I sat up in the middle of the night for what felt like the millionth time. My eyes were red and sore from the excessive tears streaming down my tired face. There I was, alone in the dark with one of my boobs jammed in my newborn’s mouth as she happily nursed away. Meanwhile, my husband was lying next to me with his limbs sprawled out like a hibernating bear in the dead of winter.
If you asked me what emotions were running through me that night, I’d say a new breed of angry sad. Because, yet again, my hubby Matt had miraculously slept through our daughter’s scream crying. And, yet again, I wanted to beg him to get the fuck up and talk to me about anything.
Prior to meeting Matt, I carried with me the burden of being a lifelong people pleaser and didn’t speak up often about my needs in past relationships. But having a child knocks that protective coping mechanism right on out of you. I was just too exhausted, too uncomfortable, and way too hormonal not to lament loudly about what I felt Matt should – and shouldn’t – be doing. The sheer resentment I felt when he wouldn’t wake up with me (or instead of me, goddammit!) resulted in a ton of hysterics to forcibly make him a part of the nighttime routine.
Oh, and did I mention that my adorable pint-sized ball of wonder wouldn’t take a bottle ever? So when I tearfully yelled at my hubby to wake the eff up, it was solely for the emotional comfort and a feeling of sharing equally in our new duties together. Even if Matt couldn’t feed his baby yet, I needed him to be there for his unbearably vulnerable wife. But the way I communicated with him usually left something to be desired, causing my grumpy ass husband to get pissy with me at the most inconvenient times in the night.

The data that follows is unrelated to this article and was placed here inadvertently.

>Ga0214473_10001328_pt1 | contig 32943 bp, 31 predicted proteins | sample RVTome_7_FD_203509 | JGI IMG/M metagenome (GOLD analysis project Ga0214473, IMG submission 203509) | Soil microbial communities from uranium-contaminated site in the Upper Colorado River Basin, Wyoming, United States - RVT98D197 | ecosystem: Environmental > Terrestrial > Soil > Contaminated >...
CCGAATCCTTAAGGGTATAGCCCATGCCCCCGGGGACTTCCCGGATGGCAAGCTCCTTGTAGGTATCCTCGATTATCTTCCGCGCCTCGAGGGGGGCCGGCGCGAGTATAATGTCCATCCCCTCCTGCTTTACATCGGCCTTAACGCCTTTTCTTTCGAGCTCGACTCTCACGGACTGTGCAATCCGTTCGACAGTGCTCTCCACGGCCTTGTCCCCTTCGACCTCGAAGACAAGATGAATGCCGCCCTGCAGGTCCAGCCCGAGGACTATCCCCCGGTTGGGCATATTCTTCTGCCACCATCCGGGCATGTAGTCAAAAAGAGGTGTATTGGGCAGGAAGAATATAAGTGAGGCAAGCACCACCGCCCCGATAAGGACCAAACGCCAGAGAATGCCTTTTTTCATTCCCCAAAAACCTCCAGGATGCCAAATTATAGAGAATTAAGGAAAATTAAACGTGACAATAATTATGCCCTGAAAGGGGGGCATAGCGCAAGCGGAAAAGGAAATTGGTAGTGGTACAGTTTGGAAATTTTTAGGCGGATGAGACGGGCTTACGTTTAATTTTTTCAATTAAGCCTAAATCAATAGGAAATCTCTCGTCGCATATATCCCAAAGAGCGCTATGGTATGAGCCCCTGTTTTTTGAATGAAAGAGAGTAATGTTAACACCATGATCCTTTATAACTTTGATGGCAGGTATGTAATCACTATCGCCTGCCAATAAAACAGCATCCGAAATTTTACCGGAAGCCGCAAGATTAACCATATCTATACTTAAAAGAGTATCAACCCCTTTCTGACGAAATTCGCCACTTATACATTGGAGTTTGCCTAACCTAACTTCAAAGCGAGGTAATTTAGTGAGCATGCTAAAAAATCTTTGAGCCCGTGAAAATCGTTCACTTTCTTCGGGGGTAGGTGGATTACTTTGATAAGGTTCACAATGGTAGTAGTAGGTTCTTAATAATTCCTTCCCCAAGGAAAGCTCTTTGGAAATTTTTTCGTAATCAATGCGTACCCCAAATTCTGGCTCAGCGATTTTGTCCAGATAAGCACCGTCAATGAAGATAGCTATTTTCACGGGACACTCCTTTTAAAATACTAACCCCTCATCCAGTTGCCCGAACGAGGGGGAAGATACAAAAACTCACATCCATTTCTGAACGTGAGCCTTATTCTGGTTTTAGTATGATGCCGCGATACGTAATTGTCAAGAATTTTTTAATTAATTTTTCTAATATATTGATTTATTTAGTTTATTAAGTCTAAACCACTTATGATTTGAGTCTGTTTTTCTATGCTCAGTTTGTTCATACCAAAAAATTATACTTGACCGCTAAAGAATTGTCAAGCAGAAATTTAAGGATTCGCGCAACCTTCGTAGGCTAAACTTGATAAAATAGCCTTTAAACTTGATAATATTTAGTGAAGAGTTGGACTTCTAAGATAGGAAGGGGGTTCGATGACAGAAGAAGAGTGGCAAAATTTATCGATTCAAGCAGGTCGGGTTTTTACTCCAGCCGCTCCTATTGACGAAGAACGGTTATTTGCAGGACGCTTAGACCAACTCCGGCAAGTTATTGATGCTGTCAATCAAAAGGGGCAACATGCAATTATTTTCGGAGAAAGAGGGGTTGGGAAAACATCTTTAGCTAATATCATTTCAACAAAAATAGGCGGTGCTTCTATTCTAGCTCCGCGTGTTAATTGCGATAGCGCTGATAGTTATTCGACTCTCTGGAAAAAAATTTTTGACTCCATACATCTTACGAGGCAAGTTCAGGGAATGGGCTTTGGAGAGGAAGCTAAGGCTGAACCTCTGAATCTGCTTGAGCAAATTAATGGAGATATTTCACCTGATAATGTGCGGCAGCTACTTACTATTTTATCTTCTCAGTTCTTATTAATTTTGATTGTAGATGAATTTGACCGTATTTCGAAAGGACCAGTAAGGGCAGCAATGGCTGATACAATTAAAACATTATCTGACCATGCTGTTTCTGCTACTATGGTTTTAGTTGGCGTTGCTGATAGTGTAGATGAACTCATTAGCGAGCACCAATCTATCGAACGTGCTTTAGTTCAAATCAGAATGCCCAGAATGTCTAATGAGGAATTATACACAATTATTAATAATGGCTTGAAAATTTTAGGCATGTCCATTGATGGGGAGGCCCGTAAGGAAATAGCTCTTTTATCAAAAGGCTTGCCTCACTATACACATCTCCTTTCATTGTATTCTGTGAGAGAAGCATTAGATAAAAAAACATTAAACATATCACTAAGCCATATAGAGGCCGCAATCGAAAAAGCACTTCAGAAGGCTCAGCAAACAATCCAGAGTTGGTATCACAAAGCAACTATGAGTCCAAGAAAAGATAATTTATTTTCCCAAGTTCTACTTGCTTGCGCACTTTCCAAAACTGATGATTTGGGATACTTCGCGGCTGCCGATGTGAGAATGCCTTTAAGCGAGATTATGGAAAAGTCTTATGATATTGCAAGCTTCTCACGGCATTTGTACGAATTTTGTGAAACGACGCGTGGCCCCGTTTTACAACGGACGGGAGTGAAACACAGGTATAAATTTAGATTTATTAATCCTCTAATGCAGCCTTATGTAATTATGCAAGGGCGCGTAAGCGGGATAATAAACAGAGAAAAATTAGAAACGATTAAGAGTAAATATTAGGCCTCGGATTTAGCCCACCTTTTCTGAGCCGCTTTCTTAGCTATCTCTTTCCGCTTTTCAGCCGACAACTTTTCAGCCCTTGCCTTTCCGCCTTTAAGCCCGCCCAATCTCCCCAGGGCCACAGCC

This challenge, along with a shit ton of others, led to more fights between us in that first year than I’d like to admit. Let’s just say we fought a lot. The ongoing conflict made me feel like an asshole so much of the time. It left me wondering if we just weren’t mean to be parents together. And even though Matt and I genuinely loved each other, the “D” word was definitely put on the table in the darkest of moments. Despite desperately wanting to know, I didn’t feel comfortable to ask other moms if they too were ugly sparring with their partners-in-crime.
I realize now that they were probably feeling way too uncomfortable to ask me either.
As new parents, no one wants to openly admit that a tiny human has the potential to destroy the status quo of a loving relationship – or break down an already faulty one. We’re taught to “soak up every moment” with our babies because “it goes by way too fast.” But how can we enjoy that first year if we spend most of it arguing with our spouses in shame-induced secrecy?
It’s time to go public about a very private issue so many of us deal with but no one seems chomping at the bit to start talking about. Babies have the very real ability to wreak havoc on a marriage, and we need to widen our judgment-free zones to safely start opening up about it.
Thankfully, quite a few couples have recently done just that. Because someone got the genius idea to tally up just how many arguments new parents have. And I’m going to warn you, the number is staggering.
The folks at ChannelMum.com and The Baby Show decided to ask OnePoll to conduct a survey on babies and marital strife. Their results found that in the first year of parenthood, couples can get into an average of 2,500 fights with each other.
I’m going to repeat that a little louder, for the parents in the back.
The average married couple can have up to 2,500 arguments in the first year of their kid’s life.
Let that reality sink in for a minute.